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Do I need the new £40 version of Office 2007?

Microsoft Office Ultimate 2007 retails at £600. It’s now available, for students, at £40, or £12 for a year1. As of Wednesday, I’ll be an official student. I’m trying to decide whether I need it. I’m mainly after Word and Excel – the other programs look interesting, but I don’t see any need for them. Right now, Google Apps handles most of my document/spreadsheet needs, and anything more complex is farmed out to OpenOffice. I really like GA’s online model, so I’d be using Word/Excel for anything difficult or where WYSIWYG is important. This is actually quite rare, but I ... Read More »

Microsoft announce ad-supported version of Works

Microsoft makes most of its money from Windows and Office, and are under increasing pressure from competitors. Not for the OS: Linux is nowhere close to prime-time1, but there are plenty of Office competitors out there. Offline there’s OpenOffice.org, which emulates many of Word and Excel’s major features, while online are the simpler but incredibly easy-to-use Google Docs / Zoho, which are far superior to their offline counterparts when it comes to sharing, portability and backup. So, Microsoft today announced its move: a free, ad-supported version of Microsoft Works. By the end of the year. Works. You remember. The crappy ... Read More »

New Microsoft adverts

Has anybody seen the new Microsoft adverts? Do you think they hired IBM’s ad agency? They might as well swap logos. Read More »

Microsoft Update and svchost 100% cpu usage

Quick version: If you’re having problems with ‘svchost.exe’ stalling your computer at Windows startup, it’s possible it can fixed by disabling Microsoft Update, at least until a fix is released. This can be done by going to the Windows Update link in Internet Explorer, selecting ‘Change settings’ on the left, then running the the uninstall option at the bottom. This still allows automatic downloading of standard core Windows updates, but not for Office. This is not the same as disabling all Windows updates in the control panel, which is a bad idea. I’ve used this fix on three computers in ... Read More »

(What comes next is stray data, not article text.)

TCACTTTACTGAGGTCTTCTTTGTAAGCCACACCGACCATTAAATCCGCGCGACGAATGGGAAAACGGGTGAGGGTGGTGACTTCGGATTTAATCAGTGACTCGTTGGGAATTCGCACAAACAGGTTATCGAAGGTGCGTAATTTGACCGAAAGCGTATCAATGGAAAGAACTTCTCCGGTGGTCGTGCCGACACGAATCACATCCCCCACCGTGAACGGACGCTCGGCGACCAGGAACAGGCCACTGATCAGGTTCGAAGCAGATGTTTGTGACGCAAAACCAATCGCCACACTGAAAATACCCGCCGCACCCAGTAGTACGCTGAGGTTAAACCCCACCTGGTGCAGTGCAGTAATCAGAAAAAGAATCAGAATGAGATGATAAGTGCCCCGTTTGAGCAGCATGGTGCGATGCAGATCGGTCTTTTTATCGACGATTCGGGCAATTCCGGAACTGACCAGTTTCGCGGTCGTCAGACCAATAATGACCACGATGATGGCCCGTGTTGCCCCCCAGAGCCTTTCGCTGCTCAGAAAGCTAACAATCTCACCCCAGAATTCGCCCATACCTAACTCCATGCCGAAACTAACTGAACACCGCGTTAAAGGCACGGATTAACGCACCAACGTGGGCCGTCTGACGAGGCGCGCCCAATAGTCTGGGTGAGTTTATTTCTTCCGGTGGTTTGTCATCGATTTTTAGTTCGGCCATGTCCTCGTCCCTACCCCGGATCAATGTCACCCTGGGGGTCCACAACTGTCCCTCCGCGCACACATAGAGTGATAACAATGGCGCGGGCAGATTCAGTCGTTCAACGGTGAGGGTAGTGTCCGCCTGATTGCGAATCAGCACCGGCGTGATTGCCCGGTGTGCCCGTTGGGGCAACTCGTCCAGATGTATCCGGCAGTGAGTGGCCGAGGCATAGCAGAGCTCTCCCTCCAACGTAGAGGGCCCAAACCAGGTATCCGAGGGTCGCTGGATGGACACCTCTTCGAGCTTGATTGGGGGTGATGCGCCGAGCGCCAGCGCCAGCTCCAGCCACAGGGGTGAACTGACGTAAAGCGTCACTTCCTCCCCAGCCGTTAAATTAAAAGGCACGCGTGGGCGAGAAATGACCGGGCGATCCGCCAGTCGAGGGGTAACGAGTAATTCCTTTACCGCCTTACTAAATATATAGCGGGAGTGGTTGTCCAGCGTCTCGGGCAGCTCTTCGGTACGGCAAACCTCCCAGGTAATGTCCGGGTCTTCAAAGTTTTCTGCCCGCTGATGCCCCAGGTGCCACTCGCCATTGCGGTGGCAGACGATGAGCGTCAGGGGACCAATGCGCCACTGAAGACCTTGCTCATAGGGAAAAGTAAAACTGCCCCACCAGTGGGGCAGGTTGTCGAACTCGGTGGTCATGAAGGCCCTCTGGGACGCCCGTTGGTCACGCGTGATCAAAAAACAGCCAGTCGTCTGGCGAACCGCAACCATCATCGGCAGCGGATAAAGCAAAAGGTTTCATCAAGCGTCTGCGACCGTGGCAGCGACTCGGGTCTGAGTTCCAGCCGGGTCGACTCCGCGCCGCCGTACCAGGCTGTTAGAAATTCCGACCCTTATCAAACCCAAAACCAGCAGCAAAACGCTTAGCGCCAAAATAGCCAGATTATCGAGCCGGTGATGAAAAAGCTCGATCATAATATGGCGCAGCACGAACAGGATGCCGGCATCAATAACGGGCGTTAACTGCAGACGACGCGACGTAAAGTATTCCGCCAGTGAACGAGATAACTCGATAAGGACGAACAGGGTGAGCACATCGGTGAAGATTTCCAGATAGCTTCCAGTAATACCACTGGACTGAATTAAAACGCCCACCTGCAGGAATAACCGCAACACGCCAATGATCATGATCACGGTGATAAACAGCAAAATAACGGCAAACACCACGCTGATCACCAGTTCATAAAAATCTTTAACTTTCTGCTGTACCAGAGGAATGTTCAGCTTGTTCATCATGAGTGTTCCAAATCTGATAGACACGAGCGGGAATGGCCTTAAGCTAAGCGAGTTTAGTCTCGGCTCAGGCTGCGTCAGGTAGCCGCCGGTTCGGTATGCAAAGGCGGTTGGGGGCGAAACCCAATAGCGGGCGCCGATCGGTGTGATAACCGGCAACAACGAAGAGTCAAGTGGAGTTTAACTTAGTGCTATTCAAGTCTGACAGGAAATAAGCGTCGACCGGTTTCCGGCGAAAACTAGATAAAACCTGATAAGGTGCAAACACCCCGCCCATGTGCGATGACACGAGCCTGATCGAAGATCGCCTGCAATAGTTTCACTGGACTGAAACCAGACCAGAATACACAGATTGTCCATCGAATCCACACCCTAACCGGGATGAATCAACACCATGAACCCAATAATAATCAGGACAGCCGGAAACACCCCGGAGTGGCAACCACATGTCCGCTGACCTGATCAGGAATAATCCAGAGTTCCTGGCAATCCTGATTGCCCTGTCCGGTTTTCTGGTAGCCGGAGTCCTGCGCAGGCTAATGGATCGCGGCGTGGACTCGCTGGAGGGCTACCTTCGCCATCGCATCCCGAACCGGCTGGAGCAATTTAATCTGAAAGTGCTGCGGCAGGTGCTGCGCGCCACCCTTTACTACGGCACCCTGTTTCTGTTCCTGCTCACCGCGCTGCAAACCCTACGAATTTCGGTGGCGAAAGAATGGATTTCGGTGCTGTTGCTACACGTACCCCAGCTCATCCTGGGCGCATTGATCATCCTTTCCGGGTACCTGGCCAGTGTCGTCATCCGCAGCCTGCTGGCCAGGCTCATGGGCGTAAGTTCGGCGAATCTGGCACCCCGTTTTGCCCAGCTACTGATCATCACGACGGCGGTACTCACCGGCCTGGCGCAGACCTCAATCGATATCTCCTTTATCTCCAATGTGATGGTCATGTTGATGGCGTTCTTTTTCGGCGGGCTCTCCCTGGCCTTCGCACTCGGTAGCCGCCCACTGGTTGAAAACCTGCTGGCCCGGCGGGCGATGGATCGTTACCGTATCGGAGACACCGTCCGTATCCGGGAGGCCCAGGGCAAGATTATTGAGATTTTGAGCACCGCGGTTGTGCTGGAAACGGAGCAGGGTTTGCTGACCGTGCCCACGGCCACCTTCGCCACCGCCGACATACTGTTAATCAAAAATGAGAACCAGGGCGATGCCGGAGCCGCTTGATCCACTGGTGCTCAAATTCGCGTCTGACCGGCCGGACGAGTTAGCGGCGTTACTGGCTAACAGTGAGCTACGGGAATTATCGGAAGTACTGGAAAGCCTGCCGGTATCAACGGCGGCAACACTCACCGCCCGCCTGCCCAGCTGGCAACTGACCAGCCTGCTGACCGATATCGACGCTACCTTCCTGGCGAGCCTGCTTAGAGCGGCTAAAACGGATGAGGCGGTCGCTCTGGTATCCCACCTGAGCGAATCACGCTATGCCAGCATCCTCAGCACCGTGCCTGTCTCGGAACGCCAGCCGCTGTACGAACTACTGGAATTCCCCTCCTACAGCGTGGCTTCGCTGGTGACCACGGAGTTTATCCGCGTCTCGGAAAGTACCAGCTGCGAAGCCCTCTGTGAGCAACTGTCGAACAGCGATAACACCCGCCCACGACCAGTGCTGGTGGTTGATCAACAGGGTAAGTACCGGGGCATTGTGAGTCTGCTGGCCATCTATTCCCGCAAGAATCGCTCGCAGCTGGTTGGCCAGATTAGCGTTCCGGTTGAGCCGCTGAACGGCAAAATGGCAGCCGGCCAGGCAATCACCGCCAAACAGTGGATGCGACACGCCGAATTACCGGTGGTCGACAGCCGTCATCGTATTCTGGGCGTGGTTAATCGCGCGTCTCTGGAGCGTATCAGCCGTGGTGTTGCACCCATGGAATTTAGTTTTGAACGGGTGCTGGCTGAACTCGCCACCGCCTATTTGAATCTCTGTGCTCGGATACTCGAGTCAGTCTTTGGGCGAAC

IE7 install problem

The first time IE7 launches it loads a setup page, which reappears each time if not completed. Unfortunately the traffic seems to have knocked out the MS servers, so the page is responding extremely slowly. Also, IE freezes with 100% cpu usage if the page only partially loads (making a *great* first impression), probably because of the unique way that the page interfaces with IE’s settings. So it might be worth waiting until the US is asleep before installing, or at least giving it a few hours. Anybody with the problem can try accessing the setup page directly, instead of ... Read More »

Internet Explorer 7

After five years of version six, IE7 was released today. Notable new features: Tabbed browsing Built-in RSS reader(!) Proper printing (more of a bug-fix than a feature, if you ask me) Improved interface Built-in search box (that can use google!) Settings protection, which should help prevent spyware drilling itself into the browsing experience and for us geeks: Extensions a la Firefox. They’re not so user-friendly, but nevertheless it’s a great addition imho Major CSS improvements – hooray! Alpha channel PNGs – transparency without the 256 colour limits of .gifs Faster AJAX – great for all the web 2.0 sites Plus ... Read More »

Switching to Firefox

Microsoft has recently been forced to update Internet Explorer, to the detriment of its users. A patent ruling has resulted in users having to click a button before any ‘plug-in’ content can be loaded on a website. This is annoying as hell. Visit onegoodmove in an up-to-date IE6 and you’ll see what I mean. It’s the first time I can see a reason for average users to switch to Firefox1. By ‘average user’, I mean somebody with little knowledge of software or hardware. They want to use the internet just like they want to use Word or Excel – they ... Read More »

Why aren’t random photo screensavers very random?

Windows has a built in screensaver that purports to show random photos from the My Pictures folder, and the Google Pack contains something similar. Neither seem to work very well, though. Google’s in particular seems to iterate through folders in a regular order, and despite having 10,000 photos I see the same shots on a regular basis – there are whole directories that are never touched. According to my parents the Microsoft version is the same. I know that true random numbers aren’t really do-able by microprocessors. But there must be at least a faux system that’s appropriate in this ... Read More »

IE7 Beta Two, and running it side-by-side with IE6

The recently-released beta of IE7 is apparently ‘layout complete’, which means websites should render as they will in the final release (barring any major bugs, presumably). wongaBlog looks fine, and the text-just-not-appearing-sometimes IE6 bug is fixed – woohoo! Fun new features include (full list here): Tabbed browsing – I’ve found it’s impossible to explain this to people without it sounding like, well, Windows. They just have to try it to see the advantages 🙂 Alpha-channel PNGs (a type of image that allows transparency at full colour depths – try this page in IE6 and Opera/Firefox/IE7 to see what I mean) ... Read More »

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